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Do You Know Your Charity?

Know Your Charity

The Bible mentions the poor 221 times. In verses such as Proverbs 19:17 “Caring for the poor is lending to the LORD, you will be well repaid.” and Proverbs 21:13 “If you won’t help the poor, don’t expect to be heard when you cry out for help.” So we know it’s a great idea to give to the poor and one way to do that is through a registered charity. You have probably already given to non-profit organizations, either through a lump sum or in bits and pieces thrown into change jars and given to door-to-door fundraisers.

But here’s the important question: do you know how your chosen non-profit manages their money? If you’re not sure, you could be giving to a charity that wastes money on luxurious administrative salaries and board-member vacations rather than efficiently directing funding to the appropriate projects.

Here are a few tips to make sure your chosen charity does a good job with every dollar you give!

1. Check Charity Accountability Websites

CharityWebsites like Charity Navigator allow you to compare your non-profit with others, see where the money is going, and quickly access financial information and statements. Other charity accountability resources include Guidestar, GiveWell, the American Institute of Philanthropy’s “Charity Rating Report” (a paid resource, but well worth it), and even the Better Business Bureau’s Wise Giving Alliance.

2. Look at Official Sources

Charities are required to file an IRS form 990 in the USA, and this gives a detailed breakdown of where donations from each charity are going. You can see the amount the charity gives in grants, how much it spends on the highest-paid employees, and where your dollar goes. It’s not hard to read a form 990, so don’t be intimidated by this step; most people don’t bother, and your extra due diligence will pay off.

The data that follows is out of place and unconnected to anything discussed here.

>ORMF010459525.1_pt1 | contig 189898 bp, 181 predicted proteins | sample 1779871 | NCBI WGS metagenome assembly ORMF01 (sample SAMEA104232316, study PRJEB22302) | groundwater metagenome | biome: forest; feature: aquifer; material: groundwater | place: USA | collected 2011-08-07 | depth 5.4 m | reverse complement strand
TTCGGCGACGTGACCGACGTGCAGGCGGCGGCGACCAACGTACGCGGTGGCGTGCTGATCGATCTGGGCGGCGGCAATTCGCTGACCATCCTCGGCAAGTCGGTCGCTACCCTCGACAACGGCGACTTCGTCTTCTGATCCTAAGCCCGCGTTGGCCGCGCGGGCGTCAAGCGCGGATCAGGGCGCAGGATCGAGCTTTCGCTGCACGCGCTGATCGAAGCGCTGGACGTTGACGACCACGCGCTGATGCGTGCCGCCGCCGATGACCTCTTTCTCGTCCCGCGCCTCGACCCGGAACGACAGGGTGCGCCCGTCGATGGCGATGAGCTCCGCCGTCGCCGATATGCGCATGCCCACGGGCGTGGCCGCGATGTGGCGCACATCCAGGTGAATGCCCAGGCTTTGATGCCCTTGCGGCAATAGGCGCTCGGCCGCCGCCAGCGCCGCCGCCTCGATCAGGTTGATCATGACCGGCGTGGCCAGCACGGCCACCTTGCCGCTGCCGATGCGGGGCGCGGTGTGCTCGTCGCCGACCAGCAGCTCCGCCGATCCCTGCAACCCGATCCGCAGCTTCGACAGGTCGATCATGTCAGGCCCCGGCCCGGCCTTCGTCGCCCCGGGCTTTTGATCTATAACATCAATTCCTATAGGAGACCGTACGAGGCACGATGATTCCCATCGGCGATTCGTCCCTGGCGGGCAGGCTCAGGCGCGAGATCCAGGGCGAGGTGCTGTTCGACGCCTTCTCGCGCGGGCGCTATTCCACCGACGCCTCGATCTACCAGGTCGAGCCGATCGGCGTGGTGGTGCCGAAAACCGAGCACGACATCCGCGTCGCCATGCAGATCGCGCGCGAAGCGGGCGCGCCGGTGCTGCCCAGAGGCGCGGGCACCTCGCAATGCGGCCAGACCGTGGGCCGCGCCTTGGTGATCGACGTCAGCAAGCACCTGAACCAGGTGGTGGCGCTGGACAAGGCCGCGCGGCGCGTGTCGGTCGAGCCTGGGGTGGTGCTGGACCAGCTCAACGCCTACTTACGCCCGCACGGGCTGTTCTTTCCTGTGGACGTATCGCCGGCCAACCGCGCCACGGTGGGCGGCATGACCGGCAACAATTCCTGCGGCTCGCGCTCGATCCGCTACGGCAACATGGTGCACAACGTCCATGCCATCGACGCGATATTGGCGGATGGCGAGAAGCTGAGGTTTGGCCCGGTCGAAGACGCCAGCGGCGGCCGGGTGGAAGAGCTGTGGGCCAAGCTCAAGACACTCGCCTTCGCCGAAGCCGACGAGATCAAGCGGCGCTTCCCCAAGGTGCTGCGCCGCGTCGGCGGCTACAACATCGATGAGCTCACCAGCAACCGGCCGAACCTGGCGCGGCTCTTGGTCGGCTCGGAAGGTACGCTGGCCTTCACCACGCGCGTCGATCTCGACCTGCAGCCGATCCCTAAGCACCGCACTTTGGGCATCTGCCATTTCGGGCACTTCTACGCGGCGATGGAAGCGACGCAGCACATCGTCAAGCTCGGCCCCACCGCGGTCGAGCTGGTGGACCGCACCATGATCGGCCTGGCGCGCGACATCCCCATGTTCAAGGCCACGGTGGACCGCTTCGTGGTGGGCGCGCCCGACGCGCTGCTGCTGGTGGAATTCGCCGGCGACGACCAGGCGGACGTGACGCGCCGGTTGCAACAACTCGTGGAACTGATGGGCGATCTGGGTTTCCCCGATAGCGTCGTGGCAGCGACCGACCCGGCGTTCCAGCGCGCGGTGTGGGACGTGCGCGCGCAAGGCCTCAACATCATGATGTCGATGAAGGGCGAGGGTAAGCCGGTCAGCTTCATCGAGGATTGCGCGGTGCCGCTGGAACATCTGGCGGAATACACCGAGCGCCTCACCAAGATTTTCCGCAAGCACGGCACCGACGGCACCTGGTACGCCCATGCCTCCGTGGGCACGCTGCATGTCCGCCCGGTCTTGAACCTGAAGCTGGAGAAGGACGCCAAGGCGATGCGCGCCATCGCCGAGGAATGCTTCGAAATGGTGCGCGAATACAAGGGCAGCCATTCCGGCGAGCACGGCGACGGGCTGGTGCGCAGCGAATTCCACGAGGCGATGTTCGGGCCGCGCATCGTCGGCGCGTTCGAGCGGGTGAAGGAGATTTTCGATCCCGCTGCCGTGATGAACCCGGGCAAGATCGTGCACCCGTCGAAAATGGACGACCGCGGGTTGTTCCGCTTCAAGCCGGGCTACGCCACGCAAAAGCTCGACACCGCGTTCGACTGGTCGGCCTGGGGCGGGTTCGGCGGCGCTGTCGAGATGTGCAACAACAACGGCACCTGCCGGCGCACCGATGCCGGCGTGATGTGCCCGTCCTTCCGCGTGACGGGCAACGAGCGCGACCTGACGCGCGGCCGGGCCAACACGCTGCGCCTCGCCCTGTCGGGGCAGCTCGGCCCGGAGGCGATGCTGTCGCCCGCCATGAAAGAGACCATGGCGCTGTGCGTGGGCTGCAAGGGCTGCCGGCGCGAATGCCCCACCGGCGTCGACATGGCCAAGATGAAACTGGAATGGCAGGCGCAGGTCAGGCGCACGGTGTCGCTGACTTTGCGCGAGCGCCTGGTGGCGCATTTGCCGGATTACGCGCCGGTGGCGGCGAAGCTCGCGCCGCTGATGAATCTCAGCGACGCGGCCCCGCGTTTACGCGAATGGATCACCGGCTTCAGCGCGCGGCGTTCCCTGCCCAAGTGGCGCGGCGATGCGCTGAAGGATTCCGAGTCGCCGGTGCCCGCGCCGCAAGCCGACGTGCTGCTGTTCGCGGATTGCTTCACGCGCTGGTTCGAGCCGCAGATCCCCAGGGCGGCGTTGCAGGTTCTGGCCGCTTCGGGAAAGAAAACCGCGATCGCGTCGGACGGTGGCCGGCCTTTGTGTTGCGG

3. Find charities that will tell you more

If your charity doesn’t have a specific mission statement, it’s a red flag. It should give you information on where your money is going, and whether it will be used for any other projects. Sometimes, a charity will tell you on their website or when you talk to them that if they receive too many donations for a cause, any extra money may be used for other causes. Question them closely and be wary of charities that resist giving clear answers.

4. Make Sure it’s Tax-exempt

Legitimate charities should have tax-exempt status so you can deduct your donations on your income tax return. The key phrase to look for is section 501(c)(3) in the USA, and some international organizations also have IRS tax-exempt status through partner organizations.

5. Decide Whether to go Big or Stay Small

Small charities sometimes use donations more efficiently because they’re relying on every dollar to help them run the charity. In some cases, big charities end up spending more on media campaigns, advertising, executive salaries, and administrative costs. Particularly if you’re looking at disaster relief, consider both large and small charities as an option; some larger charities perform better in these situations because they have established networks, but other times, your donation gets lost on the way.

Donating to charity is a worthwhile way to spend money and helps people who are less fortunate. As your wealth grows, remember to share it with those who need it the most, but don’t let yourself be taken advantage of. Do your homework on your charity of choice and make sure they’re using your donations wisely.

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